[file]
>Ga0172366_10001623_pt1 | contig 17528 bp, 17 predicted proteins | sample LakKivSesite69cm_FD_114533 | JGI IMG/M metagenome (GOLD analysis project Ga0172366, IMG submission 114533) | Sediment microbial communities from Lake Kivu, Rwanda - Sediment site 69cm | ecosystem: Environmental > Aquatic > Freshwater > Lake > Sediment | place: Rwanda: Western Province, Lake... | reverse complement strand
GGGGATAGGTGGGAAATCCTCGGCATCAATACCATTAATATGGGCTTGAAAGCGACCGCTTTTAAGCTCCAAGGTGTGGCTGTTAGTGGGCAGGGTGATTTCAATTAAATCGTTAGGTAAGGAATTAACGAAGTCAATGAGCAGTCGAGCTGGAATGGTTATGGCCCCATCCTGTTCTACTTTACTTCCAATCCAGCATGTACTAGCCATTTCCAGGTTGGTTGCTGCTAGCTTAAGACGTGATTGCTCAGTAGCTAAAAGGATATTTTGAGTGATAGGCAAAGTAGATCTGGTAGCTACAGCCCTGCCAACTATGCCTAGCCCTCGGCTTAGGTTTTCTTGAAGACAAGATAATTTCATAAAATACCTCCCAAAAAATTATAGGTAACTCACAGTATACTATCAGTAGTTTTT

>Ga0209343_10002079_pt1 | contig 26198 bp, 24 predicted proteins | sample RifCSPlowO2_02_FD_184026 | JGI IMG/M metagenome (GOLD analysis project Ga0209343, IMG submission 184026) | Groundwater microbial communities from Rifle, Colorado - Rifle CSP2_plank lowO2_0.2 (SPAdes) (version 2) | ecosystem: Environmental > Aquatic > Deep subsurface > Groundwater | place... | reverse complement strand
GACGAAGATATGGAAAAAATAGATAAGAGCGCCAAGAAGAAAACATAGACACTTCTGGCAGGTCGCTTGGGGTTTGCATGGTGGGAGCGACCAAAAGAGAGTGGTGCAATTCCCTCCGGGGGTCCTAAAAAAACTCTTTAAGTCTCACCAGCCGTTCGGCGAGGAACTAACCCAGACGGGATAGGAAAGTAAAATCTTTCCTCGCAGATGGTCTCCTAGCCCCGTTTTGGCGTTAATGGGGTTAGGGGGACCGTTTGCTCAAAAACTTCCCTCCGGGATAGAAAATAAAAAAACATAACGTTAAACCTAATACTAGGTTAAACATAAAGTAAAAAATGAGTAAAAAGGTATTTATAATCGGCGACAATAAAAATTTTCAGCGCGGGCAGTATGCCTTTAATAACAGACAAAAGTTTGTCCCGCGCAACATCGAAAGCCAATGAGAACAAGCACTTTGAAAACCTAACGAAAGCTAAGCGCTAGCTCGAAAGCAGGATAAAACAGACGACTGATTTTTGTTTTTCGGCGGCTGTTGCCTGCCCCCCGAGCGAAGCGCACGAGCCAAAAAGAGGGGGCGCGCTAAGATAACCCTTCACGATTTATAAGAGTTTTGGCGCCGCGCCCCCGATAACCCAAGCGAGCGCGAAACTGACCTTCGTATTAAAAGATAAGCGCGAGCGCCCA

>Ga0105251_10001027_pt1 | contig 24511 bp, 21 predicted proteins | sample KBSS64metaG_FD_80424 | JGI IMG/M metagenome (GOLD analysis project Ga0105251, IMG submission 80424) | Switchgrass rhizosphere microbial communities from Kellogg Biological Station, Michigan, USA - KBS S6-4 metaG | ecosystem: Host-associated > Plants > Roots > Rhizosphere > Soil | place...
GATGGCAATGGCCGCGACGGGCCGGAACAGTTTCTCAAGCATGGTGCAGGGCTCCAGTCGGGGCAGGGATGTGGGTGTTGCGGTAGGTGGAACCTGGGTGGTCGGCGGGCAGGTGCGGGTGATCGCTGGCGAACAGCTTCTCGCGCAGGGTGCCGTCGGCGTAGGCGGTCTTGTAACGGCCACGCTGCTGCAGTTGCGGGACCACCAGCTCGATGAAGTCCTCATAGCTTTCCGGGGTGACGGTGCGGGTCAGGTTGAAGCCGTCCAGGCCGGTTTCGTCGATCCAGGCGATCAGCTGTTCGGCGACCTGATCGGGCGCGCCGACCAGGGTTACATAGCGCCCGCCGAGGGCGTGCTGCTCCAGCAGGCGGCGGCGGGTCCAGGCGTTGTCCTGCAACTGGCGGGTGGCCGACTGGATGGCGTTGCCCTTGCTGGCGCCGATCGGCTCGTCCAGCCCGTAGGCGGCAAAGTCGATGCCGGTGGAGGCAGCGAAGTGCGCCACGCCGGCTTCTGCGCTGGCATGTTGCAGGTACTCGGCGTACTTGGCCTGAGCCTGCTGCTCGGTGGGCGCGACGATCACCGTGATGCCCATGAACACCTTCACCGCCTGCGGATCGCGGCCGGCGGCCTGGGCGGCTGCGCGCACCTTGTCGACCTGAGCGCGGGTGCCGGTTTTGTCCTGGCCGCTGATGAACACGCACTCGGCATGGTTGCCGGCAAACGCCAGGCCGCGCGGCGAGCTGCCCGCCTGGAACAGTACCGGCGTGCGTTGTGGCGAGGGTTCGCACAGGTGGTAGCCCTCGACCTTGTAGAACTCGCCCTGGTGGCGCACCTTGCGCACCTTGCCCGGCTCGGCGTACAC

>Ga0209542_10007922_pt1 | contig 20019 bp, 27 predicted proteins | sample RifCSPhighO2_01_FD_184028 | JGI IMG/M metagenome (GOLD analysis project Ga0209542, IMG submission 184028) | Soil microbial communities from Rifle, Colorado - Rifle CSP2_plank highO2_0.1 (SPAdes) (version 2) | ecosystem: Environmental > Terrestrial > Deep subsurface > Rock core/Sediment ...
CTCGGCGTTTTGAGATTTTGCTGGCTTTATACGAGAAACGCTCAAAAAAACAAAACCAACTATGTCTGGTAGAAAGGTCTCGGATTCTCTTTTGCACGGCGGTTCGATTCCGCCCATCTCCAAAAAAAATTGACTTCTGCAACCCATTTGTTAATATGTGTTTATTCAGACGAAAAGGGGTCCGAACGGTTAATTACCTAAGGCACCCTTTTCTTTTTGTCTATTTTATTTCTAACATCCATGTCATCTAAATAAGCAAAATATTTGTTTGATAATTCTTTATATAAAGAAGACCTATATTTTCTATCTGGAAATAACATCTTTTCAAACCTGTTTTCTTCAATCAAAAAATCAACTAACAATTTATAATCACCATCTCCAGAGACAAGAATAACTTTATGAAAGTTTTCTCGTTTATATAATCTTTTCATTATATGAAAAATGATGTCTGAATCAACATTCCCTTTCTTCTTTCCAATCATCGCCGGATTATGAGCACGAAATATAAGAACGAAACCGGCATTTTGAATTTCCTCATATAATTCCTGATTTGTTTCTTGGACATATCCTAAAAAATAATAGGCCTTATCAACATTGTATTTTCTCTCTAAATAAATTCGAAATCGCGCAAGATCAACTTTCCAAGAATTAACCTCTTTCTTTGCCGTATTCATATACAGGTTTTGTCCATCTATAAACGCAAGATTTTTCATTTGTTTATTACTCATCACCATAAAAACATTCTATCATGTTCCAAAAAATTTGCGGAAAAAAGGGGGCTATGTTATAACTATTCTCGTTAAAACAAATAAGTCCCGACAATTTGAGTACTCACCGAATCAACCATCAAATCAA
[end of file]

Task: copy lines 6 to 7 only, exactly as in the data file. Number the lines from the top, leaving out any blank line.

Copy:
GATGGCAATGGCCGCGACGGGCCGGAACAGTTTCTCAAGCATGGTGCAGGGCTCCAGTCGGGGCAGGGATGTGGGTGTTGCGGTAGGTGGAACCTGGGTGGTCGGCGGGCAGGTGCGGGTGATCGCTGGCGAACAGCTTCTCGCGCAGGGTGCCGTCGGCGTAGGCGGTCTTGTAACGGCCACGCTGCTGCAGTTGCGGGACCACCAGCTCGATGAAGTCCTCATAGCTTTCCGGGGTGACGGTGCGGGTCAGGTTGAAGCCGTCCAGGCCGGTTTCGTCGATCCAGGCGATCAGCTGTTCGGCGACCTGATCGGGCGCGCCGACCAGGGTTACATAGCGCCCGCCGAGGGCGTGCTGCTCCAGCAGGCGGCGGCGGGTCCAGGCGTTGTCCTGCAACTGGCGGGTGGCCGACTGGATGGCGTTGCCCTTGCTGGCGCCGATCGGCTCGTCCAGCCCGTAGGCGGCAAAGTCGATGCCGGTGGAGGCAGCGAAGTGCGCCACGCCGGCTTCTGCGCTGGCATGTTGCAGGTACTCGGCGTACTTGGCCTGAGCCTGCTGCTCGGTGGGCGCGACGATCACCGTGATGCCCATGAACACCTTCACCGCCTGCGGATCGCGGCCGGCGGCCTGGGCGGCTGCGCGCACCTTGTCGACCTGAGCGCGGGTGCCGGTTTTGTCCTGGCCGCTGATGAACACGCACTCGGCATGGTTGCCGGCAAACGCCAGGCCGCGCGGCGAGCTGCCCGCCTGGAACAGTACCGGCGTGCGTTGTGGCGAGGGTTCGCACAGGTGGTAGCCCTCGACCTTGTAGAACTCGCCCTGGTGGCGCACCTTGCGCACCTTGCCCGGCTCGGCGTACAC

>Ga0209542_10007922_pt1 | contig 20019 bp, 27 predicted proteins | sample RifCSPhighO2_01_FD_184028 | JGI IMG/M metagenome (GOLD analysis project Ga0209542, IMG submission 184028) | Soil microbial communities from Rifle, Colorado - Rifle CSP2_plank highO2_0.1 (SPAdes) (version 2) | ecosystem: Environmental > Terrestrial > Deep subsurface > Rock core/Sediment ...